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Islington Lib Dems defend ‘simple’ manifesto that’s just 384 words long

Ahead of local elections, party that controlled the Town Hall up until 2010 insist they are ‘confident and determined’ to succeed

09 April, 2018 — By Emily Finch

Islington Lib Dems launch their election campaign

THE Liberal Democrats have defended issuing a local election manifesto of only 384 words, ahead of their quest to win back council seats in Islington.

Borough-wide elections will be held on May 3, four years after Labour’s landslide victory which saw the Lib Dems lose all of their 11 seats in the council chamber.

It was a result in stark contrast to the party’s control of Islington Council up until 2010.

Labour have come back with a 15,000-word document as part of their campaign to be returned to power next month.

But the chairman of the Lib Dems insists the party is “confident and determined” to succeed, despite producing a shorter set of pledges.

Nick Wakeling said: “In this day and age we need to keep messages simple and succinct. People are busy, they have lives to lead. Instead of a huge tome we are clear on our core priorities.”

Mr Wakeling added that “less than a handful” of residents would have read the 50-page Labour Party manifesto, adding: “There’s a virtue in being succinct and absolutely clear on what our priorities are.”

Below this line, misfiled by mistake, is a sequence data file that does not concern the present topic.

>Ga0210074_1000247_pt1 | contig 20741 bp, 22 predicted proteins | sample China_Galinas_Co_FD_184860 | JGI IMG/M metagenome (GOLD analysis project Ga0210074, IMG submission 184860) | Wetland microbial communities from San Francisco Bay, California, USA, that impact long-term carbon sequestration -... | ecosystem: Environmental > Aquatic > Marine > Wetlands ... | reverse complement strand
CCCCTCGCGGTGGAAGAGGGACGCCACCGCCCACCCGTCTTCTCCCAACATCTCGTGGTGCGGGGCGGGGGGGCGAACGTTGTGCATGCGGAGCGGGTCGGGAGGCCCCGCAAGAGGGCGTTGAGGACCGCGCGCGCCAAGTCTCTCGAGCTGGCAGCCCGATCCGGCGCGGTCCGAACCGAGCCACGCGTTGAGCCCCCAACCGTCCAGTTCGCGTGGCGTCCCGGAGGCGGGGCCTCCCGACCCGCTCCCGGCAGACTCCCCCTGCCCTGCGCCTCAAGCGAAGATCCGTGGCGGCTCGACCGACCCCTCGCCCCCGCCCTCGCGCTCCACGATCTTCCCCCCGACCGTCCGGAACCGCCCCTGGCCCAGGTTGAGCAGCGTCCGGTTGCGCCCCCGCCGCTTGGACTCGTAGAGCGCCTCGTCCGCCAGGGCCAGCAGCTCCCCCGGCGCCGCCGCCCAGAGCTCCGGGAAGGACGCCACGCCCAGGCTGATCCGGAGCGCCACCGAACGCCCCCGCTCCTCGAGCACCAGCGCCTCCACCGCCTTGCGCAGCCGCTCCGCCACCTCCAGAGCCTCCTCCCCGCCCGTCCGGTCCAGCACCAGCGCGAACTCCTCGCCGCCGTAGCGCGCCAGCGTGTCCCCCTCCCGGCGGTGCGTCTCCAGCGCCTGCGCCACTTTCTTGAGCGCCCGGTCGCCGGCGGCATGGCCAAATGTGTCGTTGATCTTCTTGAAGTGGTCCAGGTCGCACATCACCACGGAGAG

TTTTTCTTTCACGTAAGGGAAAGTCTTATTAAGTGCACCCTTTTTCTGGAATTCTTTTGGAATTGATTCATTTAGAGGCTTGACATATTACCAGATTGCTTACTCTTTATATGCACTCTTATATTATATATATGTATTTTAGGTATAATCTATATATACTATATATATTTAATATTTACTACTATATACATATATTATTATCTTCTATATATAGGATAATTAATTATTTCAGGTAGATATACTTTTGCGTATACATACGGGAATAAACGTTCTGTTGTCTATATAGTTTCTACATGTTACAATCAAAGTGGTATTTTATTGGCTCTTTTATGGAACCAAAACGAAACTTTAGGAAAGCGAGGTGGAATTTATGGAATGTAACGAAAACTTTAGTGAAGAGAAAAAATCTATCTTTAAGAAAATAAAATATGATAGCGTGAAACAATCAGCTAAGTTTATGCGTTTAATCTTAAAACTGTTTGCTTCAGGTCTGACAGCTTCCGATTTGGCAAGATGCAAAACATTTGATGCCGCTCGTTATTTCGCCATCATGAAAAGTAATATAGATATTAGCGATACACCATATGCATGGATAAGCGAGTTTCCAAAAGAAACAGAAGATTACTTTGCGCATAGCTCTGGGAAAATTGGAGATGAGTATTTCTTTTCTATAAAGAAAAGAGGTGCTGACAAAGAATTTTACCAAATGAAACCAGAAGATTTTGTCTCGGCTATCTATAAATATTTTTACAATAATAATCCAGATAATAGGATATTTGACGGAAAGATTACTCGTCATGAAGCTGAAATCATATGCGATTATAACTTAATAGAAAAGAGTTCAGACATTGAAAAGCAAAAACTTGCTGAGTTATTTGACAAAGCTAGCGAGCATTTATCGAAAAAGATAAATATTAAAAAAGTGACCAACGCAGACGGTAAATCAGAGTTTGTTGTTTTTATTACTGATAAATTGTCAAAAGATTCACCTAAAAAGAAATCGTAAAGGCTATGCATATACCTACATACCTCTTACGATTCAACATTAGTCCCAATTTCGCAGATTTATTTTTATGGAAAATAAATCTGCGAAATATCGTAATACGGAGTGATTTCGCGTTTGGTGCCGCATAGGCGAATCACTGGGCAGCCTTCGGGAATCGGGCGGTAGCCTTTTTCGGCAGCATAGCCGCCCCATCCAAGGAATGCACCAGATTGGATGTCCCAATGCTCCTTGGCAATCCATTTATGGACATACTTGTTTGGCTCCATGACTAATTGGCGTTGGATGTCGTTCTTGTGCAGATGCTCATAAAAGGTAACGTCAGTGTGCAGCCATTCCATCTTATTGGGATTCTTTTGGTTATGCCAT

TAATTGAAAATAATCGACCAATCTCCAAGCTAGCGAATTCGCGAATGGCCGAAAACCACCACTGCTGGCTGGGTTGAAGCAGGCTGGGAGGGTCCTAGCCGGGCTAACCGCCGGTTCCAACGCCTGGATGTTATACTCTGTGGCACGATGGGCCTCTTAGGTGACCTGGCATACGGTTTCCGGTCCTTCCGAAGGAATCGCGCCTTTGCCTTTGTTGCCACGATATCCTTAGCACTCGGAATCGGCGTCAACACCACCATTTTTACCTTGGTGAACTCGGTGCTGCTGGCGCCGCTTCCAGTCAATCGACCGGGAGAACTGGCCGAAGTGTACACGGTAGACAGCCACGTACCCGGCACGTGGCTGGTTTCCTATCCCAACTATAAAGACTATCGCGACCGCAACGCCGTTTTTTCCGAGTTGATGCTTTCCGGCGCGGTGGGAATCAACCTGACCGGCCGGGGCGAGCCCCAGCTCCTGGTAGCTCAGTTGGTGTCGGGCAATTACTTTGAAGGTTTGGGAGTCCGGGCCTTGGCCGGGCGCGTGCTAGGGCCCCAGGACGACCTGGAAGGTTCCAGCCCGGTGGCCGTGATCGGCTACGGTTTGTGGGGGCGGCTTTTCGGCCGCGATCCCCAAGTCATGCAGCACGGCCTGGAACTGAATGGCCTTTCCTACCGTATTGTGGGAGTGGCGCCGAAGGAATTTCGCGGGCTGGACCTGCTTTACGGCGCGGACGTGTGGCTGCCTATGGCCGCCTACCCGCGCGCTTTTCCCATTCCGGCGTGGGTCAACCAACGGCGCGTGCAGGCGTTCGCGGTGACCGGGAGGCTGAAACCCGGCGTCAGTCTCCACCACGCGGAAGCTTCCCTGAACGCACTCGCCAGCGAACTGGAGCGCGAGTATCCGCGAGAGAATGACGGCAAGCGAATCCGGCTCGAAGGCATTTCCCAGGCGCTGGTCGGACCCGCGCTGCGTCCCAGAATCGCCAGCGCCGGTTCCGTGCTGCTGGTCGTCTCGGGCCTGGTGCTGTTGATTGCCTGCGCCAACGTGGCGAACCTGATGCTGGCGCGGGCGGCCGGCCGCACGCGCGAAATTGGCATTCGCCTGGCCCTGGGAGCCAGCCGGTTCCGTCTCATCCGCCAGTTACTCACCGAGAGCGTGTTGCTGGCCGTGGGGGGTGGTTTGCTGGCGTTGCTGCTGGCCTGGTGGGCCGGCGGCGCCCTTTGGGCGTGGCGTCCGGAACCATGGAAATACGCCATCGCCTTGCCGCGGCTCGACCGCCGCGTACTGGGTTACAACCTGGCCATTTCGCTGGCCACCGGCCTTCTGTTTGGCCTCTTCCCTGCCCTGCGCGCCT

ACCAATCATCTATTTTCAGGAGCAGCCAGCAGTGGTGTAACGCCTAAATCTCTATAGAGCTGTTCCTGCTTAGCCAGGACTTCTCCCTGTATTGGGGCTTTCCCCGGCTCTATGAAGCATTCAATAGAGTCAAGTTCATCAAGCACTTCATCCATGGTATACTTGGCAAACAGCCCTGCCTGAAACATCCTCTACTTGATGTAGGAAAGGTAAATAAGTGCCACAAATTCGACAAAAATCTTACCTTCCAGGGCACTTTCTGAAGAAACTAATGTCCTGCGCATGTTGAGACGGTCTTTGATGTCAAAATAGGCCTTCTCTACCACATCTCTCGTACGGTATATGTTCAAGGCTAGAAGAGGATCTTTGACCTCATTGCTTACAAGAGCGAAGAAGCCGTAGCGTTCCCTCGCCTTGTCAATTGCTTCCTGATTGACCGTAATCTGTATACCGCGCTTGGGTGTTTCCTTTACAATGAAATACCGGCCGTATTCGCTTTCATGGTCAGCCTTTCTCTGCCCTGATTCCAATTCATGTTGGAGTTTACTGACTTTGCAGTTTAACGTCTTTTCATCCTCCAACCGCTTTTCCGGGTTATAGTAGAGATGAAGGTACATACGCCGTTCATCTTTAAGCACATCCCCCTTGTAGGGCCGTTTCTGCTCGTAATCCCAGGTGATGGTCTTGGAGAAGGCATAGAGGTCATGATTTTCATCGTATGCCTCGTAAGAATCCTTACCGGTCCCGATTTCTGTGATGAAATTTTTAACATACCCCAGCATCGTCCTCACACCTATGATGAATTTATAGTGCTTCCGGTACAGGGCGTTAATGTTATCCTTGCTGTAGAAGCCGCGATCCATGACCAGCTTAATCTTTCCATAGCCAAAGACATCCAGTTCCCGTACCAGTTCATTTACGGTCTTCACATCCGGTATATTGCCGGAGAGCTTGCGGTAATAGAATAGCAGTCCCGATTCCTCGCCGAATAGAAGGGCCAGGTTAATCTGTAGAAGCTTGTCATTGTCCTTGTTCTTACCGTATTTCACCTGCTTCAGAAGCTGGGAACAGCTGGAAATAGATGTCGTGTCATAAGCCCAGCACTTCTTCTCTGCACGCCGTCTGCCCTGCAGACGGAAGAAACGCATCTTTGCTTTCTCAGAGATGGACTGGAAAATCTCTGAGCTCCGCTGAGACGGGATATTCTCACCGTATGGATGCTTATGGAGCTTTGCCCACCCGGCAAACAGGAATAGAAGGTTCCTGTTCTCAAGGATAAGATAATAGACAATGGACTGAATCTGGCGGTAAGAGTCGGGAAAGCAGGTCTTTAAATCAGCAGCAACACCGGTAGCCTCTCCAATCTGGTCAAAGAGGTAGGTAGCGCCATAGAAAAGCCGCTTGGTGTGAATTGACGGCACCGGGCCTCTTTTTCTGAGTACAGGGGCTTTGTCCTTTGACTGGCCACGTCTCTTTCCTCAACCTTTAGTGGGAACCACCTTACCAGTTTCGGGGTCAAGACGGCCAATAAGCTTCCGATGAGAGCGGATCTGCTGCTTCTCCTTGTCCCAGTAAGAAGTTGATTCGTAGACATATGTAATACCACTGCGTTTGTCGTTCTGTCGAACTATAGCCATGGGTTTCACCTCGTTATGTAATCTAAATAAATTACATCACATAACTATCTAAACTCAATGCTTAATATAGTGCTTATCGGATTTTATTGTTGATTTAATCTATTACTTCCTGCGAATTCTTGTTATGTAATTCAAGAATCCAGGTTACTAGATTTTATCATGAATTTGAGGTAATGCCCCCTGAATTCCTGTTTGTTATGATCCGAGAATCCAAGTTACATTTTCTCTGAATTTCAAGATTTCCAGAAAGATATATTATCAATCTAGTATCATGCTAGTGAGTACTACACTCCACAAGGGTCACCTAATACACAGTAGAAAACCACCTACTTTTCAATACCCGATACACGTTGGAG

The Lib Dems’ main priority is to build 1,000 social rent homes and say they will do this “by building on disused sites, together with a proper repairs programme to bring existing council homes up to a good standard”.

They also pledge to “clamp down on moped and knife crime through an increased police presence across the borough, together with better access to youth services to counter the influence of gangs”.

When asked why another priority for them was to install pollution monitors at schools when the council was already implementing this, Mr Wakeling said he wanted to see them installed in front of every school.

Party chairman Alain Desimer said the manifesto was created by Lib Dem members who have spent months campaigning in the borough.

He added: “We are confident and determined to be re-elected. People in the borough want a change. We’ve had a positive reception on the doorstep from locals for two reasons: they are fed-up with no opposition in the council, and too many things have happened in the last couple of years where Labour hasn’t consulted people.”

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